Estate Planning

Wills, Powers-of-Attorney, Living Wills/Healthcare Declarations, and Trusts; these are some of the instruments people use to make sure they are cared for the way they want as they age and their money is used the way they wanted after they pass. Though most people have heard of these documents, many times I have clients come into the office and kind of mix them up. Some here are some simple explanations of these documents.

A Will is a document that identifies where person's Estate, property and wealth, goes after a person's death. They should be reviewed every 3 - 5 years or after a major live event. It has no effect until after the person who made the Will, the Testator, dies. Before death, the Testator can change it at any time or as many times as he or she wants to. There are formalities that need to be followed to make them valid. If a person dies without a Will his or her Estate will be distributed according to the state's law.

A Power-of-Attorney (POA) is a document where a person, the Principal, transfers their personal authority to act on their day-to-day activities to another person called an Agent. The authority can be as limited as to a single transaction like to sell a car or as broad as to allow an Agent to do everything a Principal could do for themselves. This power can be revoked at any time and ends upon the death of the Principal. The POA can be and should be set up to survive after the Principal becomes incapable of making his or her own decisions. This is called a Durable POA. The Agent should be selected carefully and be trustworthy because the POA is usually effective as soon as it is signed. The POA law in Pennsylvania changed on January 1, 2015.

A Living Will/Healthcare Declaration is a document that the Principal grants the Agent the authority to make medical decisions for the Principal when the Principal cannot make his or her own decisions. This document also outlines your end of life choices as well. It is effective as soon as you sign it. You should give a copy to your primary care doctor to have in his or her file when needed. It can be revoked or changed any time you want. You should review it every 3 - 5 years or before any major medical procedure. Not only does this help the Principal ensure he or she receives or does not receive treatment they want but can help family members make tough decisions without some if the guilt of the final outcome.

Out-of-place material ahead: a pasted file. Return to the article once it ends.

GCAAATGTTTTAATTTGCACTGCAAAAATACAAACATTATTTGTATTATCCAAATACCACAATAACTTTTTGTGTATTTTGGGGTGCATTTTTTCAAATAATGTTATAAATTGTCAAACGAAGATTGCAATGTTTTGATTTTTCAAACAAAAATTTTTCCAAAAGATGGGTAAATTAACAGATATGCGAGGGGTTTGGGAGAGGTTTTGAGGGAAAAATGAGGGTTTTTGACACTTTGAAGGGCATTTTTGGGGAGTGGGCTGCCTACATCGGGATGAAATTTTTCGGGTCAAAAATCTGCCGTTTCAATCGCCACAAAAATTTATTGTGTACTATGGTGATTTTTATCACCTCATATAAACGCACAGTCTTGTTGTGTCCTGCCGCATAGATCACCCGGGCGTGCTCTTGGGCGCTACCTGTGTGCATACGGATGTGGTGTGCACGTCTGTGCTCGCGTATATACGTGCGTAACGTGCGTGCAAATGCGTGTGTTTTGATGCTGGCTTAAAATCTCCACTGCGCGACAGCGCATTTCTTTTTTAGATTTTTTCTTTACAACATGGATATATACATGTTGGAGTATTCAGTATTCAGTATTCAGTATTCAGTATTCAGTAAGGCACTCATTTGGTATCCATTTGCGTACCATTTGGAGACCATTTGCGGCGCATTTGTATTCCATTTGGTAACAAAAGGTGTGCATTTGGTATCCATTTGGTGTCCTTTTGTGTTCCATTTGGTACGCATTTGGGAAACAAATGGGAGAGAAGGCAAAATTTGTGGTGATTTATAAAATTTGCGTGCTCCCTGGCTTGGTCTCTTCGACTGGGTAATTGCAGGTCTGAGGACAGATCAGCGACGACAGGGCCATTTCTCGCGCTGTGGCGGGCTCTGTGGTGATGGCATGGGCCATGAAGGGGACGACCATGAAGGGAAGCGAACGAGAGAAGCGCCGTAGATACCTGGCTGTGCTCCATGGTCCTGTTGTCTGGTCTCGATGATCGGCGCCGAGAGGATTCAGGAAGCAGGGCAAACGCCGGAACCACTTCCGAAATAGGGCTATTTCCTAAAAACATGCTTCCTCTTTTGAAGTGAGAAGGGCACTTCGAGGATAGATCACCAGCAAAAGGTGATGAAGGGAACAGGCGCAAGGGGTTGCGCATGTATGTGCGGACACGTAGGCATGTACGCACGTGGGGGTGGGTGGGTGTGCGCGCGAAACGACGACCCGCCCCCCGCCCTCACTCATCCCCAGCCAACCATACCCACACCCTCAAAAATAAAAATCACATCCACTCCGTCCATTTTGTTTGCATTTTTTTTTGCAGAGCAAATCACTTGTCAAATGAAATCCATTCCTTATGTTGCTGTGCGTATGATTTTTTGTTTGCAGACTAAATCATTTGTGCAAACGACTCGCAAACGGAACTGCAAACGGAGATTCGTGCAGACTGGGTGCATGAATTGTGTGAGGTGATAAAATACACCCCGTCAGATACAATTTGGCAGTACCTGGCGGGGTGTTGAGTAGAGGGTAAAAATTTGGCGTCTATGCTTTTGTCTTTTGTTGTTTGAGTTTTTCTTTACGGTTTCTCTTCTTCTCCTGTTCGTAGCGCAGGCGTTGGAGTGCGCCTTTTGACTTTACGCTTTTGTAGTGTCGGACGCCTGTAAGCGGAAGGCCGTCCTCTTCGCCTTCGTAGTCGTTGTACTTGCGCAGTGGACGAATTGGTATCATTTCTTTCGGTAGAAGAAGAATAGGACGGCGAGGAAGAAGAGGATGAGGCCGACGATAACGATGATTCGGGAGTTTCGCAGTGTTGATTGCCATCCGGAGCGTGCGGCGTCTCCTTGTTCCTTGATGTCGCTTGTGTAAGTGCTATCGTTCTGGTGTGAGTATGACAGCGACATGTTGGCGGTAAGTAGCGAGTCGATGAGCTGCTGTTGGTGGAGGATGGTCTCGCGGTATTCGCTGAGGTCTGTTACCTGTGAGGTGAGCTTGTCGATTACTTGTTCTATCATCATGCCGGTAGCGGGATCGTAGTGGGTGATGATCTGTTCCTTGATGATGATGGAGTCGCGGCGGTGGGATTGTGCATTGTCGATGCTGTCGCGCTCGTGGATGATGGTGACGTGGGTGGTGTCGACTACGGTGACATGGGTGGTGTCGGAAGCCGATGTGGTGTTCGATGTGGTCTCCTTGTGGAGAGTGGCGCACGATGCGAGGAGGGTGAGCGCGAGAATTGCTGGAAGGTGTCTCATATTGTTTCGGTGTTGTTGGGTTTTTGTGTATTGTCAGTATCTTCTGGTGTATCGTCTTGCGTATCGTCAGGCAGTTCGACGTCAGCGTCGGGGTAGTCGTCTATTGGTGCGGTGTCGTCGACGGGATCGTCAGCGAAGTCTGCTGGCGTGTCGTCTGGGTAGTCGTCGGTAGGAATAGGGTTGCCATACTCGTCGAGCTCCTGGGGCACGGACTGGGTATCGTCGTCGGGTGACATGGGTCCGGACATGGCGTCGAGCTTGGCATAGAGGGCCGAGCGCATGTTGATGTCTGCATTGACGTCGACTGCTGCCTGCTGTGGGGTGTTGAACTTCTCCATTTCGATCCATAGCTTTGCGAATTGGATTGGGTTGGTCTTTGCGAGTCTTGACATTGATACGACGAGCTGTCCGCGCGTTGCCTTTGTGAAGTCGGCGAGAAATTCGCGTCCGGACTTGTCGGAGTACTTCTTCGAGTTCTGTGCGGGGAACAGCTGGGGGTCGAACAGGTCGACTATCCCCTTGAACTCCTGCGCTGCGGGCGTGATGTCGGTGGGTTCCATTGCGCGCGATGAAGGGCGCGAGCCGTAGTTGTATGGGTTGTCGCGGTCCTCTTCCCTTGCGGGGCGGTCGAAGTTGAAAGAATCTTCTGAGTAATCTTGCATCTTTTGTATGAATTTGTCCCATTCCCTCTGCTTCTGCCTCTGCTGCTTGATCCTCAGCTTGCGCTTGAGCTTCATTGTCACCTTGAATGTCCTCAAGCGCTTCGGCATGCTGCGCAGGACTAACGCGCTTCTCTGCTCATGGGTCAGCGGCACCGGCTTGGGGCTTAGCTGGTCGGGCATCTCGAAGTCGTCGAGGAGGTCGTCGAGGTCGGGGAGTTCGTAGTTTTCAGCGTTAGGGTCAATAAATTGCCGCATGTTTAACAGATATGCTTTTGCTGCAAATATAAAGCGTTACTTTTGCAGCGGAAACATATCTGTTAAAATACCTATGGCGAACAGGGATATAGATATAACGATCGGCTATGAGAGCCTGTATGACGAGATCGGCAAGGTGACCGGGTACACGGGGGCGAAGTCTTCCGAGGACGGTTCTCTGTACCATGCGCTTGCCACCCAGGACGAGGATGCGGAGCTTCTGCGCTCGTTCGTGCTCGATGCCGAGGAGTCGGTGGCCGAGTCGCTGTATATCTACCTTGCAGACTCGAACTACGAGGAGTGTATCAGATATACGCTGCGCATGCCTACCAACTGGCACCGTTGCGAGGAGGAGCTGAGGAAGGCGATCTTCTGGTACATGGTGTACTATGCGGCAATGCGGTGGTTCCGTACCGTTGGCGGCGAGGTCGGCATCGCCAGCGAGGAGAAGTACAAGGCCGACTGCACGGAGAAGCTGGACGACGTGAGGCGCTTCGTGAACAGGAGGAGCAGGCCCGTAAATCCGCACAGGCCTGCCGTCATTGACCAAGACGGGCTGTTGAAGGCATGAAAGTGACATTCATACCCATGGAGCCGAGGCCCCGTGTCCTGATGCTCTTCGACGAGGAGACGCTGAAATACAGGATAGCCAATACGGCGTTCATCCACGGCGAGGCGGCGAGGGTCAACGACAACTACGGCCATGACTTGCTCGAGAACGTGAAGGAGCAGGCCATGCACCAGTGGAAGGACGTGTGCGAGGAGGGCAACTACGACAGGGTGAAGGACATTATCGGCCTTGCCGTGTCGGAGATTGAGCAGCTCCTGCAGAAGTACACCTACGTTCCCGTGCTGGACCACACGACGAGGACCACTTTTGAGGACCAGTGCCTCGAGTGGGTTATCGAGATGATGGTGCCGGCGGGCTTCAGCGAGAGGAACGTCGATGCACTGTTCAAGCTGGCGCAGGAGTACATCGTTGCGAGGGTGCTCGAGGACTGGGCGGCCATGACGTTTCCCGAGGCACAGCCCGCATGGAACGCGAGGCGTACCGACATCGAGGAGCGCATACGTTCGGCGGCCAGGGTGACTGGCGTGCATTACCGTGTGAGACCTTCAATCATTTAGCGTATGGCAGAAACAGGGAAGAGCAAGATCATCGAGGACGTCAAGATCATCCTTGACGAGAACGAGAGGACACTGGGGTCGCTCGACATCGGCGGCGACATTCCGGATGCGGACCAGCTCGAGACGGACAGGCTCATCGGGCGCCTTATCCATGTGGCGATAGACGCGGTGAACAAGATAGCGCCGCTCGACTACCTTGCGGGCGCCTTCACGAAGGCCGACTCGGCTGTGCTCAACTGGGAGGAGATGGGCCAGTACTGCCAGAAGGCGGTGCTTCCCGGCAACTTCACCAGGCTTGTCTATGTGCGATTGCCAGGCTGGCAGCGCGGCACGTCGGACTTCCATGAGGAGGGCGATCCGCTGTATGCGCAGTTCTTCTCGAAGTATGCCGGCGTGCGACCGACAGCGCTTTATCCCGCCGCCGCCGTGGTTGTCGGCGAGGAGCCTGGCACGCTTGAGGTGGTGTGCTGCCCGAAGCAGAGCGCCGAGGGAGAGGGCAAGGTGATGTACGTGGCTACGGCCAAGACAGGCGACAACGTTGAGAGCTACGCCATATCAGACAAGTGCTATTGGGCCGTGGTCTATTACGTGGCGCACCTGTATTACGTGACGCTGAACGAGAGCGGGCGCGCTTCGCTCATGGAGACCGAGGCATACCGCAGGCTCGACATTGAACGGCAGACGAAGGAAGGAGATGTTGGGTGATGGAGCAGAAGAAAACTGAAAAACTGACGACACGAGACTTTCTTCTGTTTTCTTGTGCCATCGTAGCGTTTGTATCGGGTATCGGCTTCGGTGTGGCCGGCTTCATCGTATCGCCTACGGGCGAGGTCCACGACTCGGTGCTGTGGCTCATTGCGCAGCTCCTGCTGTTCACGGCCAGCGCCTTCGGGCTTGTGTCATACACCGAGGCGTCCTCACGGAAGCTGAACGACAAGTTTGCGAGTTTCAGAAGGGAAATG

A Trust is a complex arrangement and this is just to help someone understand the difference between the documents listed. A Trust is created by an agreement between the person with the assets, the Settlor or Grantor, and a person or company to managed the assets, a Trustee, for the benefit of the Settlor and/or another person, a beneficiary.  Some of the common uses of a Trust are it allows a Settlor/Grantor to preserve money to help it last through the  Settlor/Grantor/s life, ensure a special needs family member has resources through their lifetime, and/or ensure children do not receive an inheritance at too young an age and encourage children to complete college. Trust documents can be simple but can be extremely complex to address several issues. They may be funded immediately meaning the Settlor/Grantor transfers wealth immediately to the Trustee or the Trust may be funded upon the death of the Settlor/Grantor. Some will be written to be revocable and others will be written to be irrevocable. The structure of the Trust is specific to purposes of the Trust.

There are self-help websites that offer forms for these documents but those sites may not ensure they are drafted in an appropriate manner. It is always best to discuss these matters with an attorney.

If you want assistance, legal representation, or just want to know more about Medvesky Law Office, LLC, check out our website at

Also see:

Importance of a Will and other planning documents - Medvesky Law, LLC

Power of Attorney - Necessary but be cautious - Medvesky Law Office, LLC

#Wills #Power-of-Attorney #Trusts #Living_Will #Pennsylvania

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